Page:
Disclosure: This is a sponsored post on behalf of The Breast Cancer Alliance. All opinions and experiences are my own, and the information in this post is not meant to treat or diagnose illnesses.
Three years ago my world nearly came crashing down. While I had just had my son and this should have been a happy time, we found out my grandmother, a 20 year breast cancer survivor, broke her hip for the second time and was diagnosed with late stage dementia. Just as we thought the news couldn’t get any worse, my own mother was diagnosed with breast cancer. I can’t tell you about the sleepless newborn nights or the problems with teething and common newborn issues. I can tell you I didn’t know how we would make it through the next few months. From diagnosis to drastic surgery, the weeks flew by. I tried not to make this moment about me, after all, it was my mother fighting the hardest battle of her life, but this season was one of the hardest in my life as well. I remember feeling helpless. Not knowing exactly how to offer support. I knew even my best words wouldn’t calm the fear rising in her soul. Instead of wallowing in the negative, I tried to continue as if life was “normal.”
As a young child, I remember my grandmother’s battle with breast cancer vividly. She spent a few days in the hospital, had surgery, and then continued to visit the hospital periodically for treatment. It was just our way of life- no tears were shed, and since everyone else trucked along, I never felt the fear of breast cancer looming in our home (my grandmother lived with us.) There was no special bell to ring when she was done with treatments. There was no celebration. Life just went on and it was “no big deal.” So, why shouldn’t my mom have the same experience? Why shouldn’t she be better after all is said and done? This experience is what I held onto so passionately, even when I felt the most negative feelings creeping up.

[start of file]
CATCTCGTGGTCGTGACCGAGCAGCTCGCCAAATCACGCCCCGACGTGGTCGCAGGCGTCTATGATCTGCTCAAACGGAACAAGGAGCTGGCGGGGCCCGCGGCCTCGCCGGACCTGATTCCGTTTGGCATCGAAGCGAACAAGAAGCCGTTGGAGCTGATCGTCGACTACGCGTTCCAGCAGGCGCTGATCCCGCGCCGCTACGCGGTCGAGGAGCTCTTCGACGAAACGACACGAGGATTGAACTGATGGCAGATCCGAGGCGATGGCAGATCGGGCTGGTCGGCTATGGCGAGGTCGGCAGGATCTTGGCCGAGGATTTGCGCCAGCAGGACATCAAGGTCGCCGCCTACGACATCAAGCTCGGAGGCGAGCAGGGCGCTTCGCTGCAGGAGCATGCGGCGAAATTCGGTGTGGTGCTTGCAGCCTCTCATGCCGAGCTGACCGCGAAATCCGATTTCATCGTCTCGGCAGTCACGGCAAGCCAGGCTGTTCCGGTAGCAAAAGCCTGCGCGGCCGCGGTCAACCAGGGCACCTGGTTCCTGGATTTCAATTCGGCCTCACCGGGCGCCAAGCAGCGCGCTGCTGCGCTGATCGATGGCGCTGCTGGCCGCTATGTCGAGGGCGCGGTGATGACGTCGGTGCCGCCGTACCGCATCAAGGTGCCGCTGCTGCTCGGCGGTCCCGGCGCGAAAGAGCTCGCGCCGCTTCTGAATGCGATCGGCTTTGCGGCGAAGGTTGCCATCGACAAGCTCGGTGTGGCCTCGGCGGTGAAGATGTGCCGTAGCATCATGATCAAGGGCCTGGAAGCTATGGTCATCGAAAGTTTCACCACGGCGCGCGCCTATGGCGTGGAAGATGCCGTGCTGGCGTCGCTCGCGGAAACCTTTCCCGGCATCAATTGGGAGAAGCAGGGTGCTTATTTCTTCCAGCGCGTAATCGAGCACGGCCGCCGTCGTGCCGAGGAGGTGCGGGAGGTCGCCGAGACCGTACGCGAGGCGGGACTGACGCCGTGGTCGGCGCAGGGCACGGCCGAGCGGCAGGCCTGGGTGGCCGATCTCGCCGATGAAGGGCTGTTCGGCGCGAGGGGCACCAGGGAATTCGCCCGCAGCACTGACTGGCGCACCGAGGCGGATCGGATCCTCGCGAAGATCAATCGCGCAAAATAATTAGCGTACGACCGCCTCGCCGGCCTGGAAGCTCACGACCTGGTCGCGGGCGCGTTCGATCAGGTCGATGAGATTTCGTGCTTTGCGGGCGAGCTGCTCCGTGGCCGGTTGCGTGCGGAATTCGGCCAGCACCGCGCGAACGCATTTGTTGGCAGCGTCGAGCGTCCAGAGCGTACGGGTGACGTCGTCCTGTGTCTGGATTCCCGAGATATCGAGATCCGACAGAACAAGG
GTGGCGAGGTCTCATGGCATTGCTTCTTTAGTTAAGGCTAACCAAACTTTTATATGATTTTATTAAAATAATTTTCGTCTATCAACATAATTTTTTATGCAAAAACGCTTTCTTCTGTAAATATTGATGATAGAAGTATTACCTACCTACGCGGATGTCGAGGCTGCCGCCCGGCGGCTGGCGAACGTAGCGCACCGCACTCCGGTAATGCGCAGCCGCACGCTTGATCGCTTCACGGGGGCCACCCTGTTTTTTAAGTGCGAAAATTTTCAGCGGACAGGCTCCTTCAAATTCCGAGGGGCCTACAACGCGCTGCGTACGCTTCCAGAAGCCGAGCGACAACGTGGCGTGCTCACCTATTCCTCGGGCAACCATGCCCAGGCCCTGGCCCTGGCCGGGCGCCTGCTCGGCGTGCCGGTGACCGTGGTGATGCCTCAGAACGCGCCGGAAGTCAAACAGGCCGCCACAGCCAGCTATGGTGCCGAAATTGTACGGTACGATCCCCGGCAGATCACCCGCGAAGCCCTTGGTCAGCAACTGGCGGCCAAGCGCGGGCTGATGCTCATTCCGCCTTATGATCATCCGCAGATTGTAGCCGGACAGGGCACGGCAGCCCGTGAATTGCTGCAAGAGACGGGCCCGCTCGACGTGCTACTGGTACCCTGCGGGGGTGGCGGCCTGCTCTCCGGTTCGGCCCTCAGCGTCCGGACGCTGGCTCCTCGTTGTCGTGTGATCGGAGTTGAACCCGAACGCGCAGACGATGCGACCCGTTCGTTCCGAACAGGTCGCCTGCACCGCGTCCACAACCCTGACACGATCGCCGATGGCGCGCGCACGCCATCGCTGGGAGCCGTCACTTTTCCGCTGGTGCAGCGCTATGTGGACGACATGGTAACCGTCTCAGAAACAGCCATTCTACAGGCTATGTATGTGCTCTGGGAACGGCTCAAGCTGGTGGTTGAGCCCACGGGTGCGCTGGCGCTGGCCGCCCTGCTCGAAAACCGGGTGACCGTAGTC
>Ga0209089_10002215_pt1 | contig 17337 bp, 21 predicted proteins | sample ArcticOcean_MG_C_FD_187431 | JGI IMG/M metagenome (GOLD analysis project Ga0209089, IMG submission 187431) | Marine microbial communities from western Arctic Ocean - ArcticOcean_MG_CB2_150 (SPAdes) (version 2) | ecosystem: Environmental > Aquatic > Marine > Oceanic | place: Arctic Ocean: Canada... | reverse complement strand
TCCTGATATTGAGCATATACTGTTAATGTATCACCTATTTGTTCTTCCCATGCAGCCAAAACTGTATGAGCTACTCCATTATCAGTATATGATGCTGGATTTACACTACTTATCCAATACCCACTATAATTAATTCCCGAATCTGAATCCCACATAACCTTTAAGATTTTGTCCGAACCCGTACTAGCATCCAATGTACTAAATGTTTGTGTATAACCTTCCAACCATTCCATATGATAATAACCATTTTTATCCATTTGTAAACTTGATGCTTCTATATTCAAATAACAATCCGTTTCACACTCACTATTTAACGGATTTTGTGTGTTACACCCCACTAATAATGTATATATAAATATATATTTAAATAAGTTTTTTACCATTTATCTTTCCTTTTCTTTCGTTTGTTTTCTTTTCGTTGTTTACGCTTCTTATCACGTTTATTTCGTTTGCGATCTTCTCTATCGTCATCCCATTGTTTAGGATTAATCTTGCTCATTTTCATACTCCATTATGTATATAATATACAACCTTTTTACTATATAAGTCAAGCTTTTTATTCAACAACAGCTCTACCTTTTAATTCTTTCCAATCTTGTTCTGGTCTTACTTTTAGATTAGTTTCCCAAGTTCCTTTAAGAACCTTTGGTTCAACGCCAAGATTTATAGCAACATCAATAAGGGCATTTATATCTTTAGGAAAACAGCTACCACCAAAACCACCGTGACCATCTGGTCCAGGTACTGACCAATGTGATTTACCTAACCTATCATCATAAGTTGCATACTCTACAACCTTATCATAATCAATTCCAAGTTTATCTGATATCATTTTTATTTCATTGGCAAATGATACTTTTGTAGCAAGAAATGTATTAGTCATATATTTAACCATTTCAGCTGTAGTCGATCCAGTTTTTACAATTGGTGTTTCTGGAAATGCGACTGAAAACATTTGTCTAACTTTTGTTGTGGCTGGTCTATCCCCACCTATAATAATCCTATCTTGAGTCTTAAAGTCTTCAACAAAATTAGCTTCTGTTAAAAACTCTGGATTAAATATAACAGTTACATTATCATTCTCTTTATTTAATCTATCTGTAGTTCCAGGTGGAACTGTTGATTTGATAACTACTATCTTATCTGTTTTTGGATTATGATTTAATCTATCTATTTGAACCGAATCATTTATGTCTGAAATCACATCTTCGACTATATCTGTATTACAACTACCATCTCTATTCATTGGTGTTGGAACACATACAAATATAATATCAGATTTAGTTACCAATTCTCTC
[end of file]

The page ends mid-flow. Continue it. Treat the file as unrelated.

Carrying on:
The first October after her diagnosis marked the end of that year of fear for our family. My parents aren’t big into celebrations, but we did something a little different than dinner and cake. We celebrated by attending the Breast Cancer walk through the Breast Cancer Alliance. Friends and family helped support our efforts, and after all was said and done, we came back to my house for a celebratory breakfast. It may be small efforts for some, but it was a moment where we almost felt we could breathe again, as a family.
I know our story is a familiar one to so many all over the globe. It’s a moment filled with many emotions, and way deep down we all dig for our hope and strength to get through these moments. You can find out more about the Breast Cancer Alliance and their Silent Auction. There’s a lot of fun items being auctioned off, and there’s an event on October 30th, 2018 where you can find out if you’ve won the auction. The best thing about the Breast Cancer Alliance is their small size and tight-knit community, so you know exactly where your efforts are going. With the odds of 1 in 8 women diagnosed with Breast Cancer, this is an epidemic that affects us all.
To find out more and participate in the Silent Auction to raise money for breast cancer treatment and prevention, be sure to visit the Breast Cancer Alliance Silent Auction. You can also find out more about their initiatives, goals, and progress by visiting the Breast Cancer Alliance on Facebook. For our daughters, our mothers, our grandmothers, and ourselves, please consider participating in the silent auction.